- Museum Experiences Invade Retail — The impact on retail of digital technologies along with the increase of online shopping is forcing brands to rethink their strategies. In our experience economy, people crave authentic experiences and opportunities for participation. Stores need to become more than just a place to shop. Retailers will have to engage their customers in new ways to create stronger and more personal bonds with them. This is especially true for Plurals who expect always-on interactivity. For retailers, museums offer a unique value proposition: authentic content-based experiences and proven extended ways to engage audiences. We'll start to see more of these museum-type experiences in retail.
- VR: The Not Ready for Primetime Player — Virtual Reality is the tech darling of the moment. While a plethora of companies are creating VR content, and conferences like The Future of Storytelling are focusing on VR, the technology is still not yet ready for prime time. It is still early. This year we will see a lot more consumer product companies and museums fielding VR experiences and more applications in museums, theme parks and exhibitions. When a technological breakthrough dispenses with the “goggles” and makes it a more of a social experience, VR will truly take off. Watch for new 3D displays that you can use without special glasses.
- Turbocharged Branding or Why PewDiePie Has 41 Million Followers — Brands will get more creative with format, storytelling and visual content for content marketing. As Douglas Holt points out in his Branding in the Age of Social Media article in the Harvard Business Review,PewDiePie has 41,000,000 (now 52,000,000) YouTube subscribers vs. McDonald’s 204,000, at a tiny fraction of the cost. This is because people and brands like PewDiePie plug into turbocharged art worlds or subcultures.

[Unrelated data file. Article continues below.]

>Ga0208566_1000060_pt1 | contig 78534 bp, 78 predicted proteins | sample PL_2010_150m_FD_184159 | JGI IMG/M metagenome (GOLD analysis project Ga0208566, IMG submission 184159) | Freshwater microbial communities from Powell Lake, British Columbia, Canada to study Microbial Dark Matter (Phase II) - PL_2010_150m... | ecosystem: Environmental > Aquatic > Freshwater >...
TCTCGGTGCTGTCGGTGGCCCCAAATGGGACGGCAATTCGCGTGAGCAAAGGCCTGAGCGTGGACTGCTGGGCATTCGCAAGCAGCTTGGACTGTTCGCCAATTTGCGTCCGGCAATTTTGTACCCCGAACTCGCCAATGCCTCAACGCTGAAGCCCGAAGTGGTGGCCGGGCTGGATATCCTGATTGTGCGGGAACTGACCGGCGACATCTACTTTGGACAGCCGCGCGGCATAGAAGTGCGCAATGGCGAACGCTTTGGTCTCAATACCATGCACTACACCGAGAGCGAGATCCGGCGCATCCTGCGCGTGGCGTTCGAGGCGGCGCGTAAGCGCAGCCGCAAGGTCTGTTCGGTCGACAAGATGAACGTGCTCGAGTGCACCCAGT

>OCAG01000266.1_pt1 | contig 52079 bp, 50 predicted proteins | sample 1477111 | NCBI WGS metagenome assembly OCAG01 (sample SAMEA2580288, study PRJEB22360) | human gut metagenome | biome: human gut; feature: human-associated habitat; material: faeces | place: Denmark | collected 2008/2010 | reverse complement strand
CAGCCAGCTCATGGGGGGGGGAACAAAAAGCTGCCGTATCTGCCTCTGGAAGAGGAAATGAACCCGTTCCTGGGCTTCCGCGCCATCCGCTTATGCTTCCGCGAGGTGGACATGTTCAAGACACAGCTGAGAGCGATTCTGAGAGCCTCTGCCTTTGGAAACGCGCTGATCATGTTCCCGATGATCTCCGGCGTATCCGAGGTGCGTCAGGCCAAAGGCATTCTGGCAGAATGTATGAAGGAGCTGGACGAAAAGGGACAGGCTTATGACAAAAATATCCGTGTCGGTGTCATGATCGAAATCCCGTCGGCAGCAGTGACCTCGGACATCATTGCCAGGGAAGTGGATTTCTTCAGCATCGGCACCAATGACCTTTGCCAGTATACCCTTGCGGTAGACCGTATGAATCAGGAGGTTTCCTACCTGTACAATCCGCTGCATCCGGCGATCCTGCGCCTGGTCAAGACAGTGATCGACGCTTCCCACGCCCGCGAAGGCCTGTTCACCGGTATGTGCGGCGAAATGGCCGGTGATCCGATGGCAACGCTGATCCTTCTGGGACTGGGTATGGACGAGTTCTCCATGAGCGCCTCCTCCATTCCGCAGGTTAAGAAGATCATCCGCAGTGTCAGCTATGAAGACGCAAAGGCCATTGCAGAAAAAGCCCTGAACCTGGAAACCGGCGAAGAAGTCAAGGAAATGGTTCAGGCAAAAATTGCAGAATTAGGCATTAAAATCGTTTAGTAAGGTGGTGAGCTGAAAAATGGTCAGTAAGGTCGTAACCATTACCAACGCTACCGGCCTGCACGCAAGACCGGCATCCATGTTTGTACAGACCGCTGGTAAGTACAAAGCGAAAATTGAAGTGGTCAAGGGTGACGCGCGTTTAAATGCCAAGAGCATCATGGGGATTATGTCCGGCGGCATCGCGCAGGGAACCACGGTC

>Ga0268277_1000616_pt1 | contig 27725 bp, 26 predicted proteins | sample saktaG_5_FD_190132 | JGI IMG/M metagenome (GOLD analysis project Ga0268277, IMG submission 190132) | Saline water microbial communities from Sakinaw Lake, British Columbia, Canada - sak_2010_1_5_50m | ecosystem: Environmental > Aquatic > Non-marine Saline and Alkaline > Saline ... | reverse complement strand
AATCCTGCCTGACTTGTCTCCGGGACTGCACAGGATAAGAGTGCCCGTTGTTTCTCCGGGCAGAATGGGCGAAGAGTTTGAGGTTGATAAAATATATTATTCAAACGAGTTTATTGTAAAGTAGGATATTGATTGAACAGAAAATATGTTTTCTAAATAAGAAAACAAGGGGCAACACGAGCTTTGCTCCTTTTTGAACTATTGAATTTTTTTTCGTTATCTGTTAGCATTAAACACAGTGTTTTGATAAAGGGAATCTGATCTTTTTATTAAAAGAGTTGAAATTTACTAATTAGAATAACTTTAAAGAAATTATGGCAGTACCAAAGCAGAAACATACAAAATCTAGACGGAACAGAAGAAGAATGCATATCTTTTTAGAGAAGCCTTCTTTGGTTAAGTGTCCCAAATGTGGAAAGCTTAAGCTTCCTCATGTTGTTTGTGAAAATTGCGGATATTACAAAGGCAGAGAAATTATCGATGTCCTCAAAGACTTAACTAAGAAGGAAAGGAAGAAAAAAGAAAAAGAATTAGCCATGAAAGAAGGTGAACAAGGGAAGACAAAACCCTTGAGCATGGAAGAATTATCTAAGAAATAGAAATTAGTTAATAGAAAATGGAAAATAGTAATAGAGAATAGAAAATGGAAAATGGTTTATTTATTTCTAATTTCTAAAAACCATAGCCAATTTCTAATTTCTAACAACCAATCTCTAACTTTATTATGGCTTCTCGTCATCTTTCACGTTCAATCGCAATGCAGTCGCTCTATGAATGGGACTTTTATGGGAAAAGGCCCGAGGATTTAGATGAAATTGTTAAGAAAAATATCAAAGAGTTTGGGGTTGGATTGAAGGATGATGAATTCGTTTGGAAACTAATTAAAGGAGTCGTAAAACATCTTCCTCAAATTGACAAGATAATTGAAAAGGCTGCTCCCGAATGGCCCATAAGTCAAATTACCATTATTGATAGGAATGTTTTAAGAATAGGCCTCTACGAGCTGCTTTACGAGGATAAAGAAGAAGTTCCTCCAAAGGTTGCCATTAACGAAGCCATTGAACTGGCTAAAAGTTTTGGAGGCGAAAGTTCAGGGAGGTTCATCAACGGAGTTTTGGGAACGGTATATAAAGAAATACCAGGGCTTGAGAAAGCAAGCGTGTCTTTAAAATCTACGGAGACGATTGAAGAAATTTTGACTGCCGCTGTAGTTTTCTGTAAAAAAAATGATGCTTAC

- Sensor Nets Go Virtual — One of the challenges in creating connected communities and smart connected buildings is having to place hundreds of small, low-power Bluetooth sensors in strategic locations throughout a building. Virtual iBeacons, like the technology being developed at Stanford University, will accelerate the installation and creation of these sensor networks. We are starting to see the future of stadiums like the Golden State Warriors' new arena in San Francisco and the new Arizona State University’s Sun Devil Stadium posing as technology showcases using virtual sensors.
- Success Is Good, But Failure Is Great — It might not be a uniquely American trait, but like our relationship with mortality, our relationship with failure is quirky at best. Success brings you rewards and confidence, while failure brings you wisdom and experience. In designing interfaces, we often look at the ideal user and ideal navigational pathways through a media experience. A fresh and evolving design practice is the increased use of failure-mapping, a design approach that looks at the patterns of events or conditions of worst case scenarios and designing back from there. Embrace your failures. Along with a record number of home runs, Babe Ruth had a record number of strikeouts.